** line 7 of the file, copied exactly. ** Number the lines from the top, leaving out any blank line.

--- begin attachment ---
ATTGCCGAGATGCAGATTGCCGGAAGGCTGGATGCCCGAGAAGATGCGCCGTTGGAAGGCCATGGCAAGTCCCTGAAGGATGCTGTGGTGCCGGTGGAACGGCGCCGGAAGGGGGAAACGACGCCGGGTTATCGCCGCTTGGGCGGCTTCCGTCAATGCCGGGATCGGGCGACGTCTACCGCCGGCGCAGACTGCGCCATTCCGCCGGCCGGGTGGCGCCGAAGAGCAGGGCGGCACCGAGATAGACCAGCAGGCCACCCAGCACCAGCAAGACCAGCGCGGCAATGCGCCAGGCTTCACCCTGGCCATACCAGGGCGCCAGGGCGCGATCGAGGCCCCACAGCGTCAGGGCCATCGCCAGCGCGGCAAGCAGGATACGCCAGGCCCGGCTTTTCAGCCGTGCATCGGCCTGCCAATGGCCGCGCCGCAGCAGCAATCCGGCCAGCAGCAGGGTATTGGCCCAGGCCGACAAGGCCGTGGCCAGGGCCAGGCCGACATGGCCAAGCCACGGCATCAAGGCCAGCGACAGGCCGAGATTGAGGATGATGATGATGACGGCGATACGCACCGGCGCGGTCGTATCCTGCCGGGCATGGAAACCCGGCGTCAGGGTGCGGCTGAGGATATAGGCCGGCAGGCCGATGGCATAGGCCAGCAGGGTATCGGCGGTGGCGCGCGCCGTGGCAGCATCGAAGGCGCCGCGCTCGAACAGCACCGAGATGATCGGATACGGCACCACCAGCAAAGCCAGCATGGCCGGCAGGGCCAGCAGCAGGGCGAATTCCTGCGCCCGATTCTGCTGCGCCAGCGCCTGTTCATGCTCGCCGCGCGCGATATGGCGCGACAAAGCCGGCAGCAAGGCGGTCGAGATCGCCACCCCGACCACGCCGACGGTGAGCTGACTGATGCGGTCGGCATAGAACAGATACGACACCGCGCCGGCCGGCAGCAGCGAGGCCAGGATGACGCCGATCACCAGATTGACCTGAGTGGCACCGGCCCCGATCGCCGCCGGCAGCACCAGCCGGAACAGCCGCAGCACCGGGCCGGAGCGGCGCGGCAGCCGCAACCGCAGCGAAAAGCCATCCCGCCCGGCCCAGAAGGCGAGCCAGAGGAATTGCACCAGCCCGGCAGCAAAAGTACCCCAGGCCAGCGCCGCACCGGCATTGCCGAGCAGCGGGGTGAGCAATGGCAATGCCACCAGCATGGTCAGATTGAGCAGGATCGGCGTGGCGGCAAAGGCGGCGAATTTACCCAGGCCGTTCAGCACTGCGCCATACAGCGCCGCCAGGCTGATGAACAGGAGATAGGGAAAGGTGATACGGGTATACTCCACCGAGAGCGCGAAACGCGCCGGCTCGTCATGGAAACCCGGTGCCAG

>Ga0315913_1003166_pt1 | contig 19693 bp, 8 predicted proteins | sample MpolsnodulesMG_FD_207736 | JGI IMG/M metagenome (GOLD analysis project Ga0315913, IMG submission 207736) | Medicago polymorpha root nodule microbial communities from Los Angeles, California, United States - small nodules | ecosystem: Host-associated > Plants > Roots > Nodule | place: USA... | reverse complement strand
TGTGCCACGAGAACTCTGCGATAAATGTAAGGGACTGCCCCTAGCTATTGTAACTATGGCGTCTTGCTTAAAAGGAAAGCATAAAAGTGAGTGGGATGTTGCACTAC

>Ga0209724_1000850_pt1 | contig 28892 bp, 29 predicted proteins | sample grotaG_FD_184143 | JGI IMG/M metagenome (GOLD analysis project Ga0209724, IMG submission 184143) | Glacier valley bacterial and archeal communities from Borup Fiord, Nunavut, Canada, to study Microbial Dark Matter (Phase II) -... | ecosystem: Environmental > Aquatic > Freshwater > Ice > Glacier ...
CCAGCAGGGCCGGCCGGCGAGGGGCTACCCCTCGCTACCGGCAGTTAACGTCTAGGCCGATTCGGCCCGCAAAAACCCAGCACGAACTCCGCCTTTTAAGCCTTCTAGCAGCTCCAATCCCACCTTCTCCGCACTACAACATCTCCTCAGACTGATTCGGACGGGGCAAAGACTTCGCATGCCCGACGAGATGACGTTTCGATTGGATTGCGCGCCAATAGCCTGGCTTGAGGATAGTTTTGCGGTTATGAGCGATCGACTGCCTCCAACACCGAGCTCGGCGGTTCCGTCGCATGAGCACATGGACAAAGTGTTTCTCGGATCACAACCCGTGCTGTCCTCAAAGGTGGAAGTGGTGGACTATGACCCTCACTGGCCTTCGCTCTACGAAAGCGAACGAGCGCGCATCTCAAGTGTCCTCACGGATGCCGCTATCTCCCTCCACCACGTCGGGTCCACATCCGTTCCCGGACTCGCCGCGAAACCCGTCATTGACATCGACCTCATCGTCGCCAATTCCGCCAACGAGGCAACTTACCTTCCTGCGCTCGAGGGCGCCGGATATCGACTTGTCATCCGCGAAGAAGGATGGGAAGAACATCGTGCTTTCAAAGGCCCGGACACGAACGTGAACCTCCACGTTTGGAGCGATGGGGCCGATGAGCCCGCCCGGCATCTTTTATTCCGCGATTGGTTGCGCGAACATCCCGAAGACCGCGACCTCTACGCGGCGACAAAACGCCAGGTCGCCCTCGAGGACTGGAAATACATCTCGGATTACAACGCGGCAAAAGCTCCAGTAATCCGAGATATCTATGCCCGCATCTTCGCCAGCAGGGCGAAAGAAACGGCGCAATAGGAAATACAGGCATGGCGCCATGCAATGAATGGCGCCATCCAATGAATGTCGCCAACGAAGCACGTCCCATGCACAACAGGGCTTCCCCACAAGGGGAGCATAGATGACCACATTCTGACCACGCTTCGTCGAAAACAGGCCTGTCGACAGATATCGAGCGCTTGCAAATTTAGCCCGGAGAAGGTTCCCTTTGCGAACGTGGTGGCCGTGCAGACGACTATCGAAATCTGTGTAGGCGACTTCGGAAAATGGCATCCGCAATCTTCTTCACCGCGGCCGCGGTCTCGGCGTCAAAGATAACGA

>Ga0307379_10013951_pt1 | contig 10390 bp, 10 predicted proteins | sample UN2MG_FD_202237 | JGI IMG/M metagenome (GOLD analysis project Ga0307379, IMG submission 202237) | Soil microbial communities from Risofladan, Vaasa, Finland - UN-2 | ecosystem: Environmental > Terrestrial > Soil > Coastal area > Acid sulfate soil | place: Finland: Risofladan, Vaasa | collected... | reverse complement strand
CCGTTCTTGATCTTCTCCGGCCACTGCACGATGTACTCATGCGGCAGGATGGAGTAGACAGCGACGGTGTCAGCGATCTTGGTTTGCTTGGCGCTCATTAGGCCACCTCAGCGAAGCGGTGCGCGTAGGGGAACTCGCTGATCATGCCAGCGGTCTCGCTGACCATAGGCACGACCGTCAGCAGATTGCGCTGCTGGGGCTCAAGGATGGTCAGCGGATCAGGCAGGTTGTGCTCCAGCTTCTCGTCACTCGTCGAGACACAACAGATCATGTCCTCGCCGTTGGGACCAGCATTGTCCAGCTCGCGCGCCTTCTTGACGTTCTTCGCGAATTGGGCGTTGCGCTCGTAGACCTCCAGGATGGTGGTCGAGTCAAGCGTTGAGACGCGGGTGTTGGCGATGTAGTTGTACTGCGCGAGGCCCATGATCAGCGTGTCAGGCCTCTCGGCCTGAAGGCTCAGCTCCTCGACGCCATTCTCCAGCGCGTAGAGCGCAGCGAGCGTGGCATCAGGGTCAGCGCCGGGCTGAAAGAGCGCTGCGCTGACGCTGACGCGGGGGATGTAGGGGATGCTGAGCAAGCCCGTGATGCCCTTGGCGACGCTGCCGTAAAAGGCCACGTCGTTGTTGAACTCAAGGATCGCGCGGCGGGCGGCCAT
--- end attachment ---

CCGTTCTTGATCTTCTCCGGCCACTGCACGATGTACTCATGCGGCAGGATGGAGTAGACAGCGACGGTGTCAGCGATCTTGGTTTGCTTGGCGCTCATTAGGCCACCTCAGCGAAGCGGTGCGCGTAGGGGAACTCGCTGATCATGCCAGCGGTCTCGCTGACCATAGGCACGACCGTCAGCAGATTGCGCTGCTGGGGCTCAAGGATGGTCAGCGGATCAGGCAGGTTGTGCTCCAGCTTCTCGTCACTCGTCGAGACACAACAGATCATGTCCTCGCCGTTGGGACCAGCATTGTCCAGCTCGCGCGCCTTCTTGACGTTCTTCGCGAATTGGGCGTTGCGCTCGTAGACCTCCAGGATGGTGGTCGAGTCAAGCGTTGAGACGCGGGTGTTGGCGATGTAGTTGTACTGCGCGAGGCCCATGATCAGCGTGTCAGGCCTCTCGGCCTGAAGGCTCAGCTCCTCGACGCCATTCTCCAGCGCGTAGAGCGCAGCGAGCGTGGCATCAGGGTCAGCGCCGGGCTGAAAGAGCGCTGCGCTGACGCTGACGCGGGGGATGTAGGGGATGCTGAGCAAGCCCGTGATGCCCTTGGCGACGCTGCCGTAAAAGGCCACGTCGTTGTTGAACTCAAGGATCGCGCGGCGGGCGGCCAT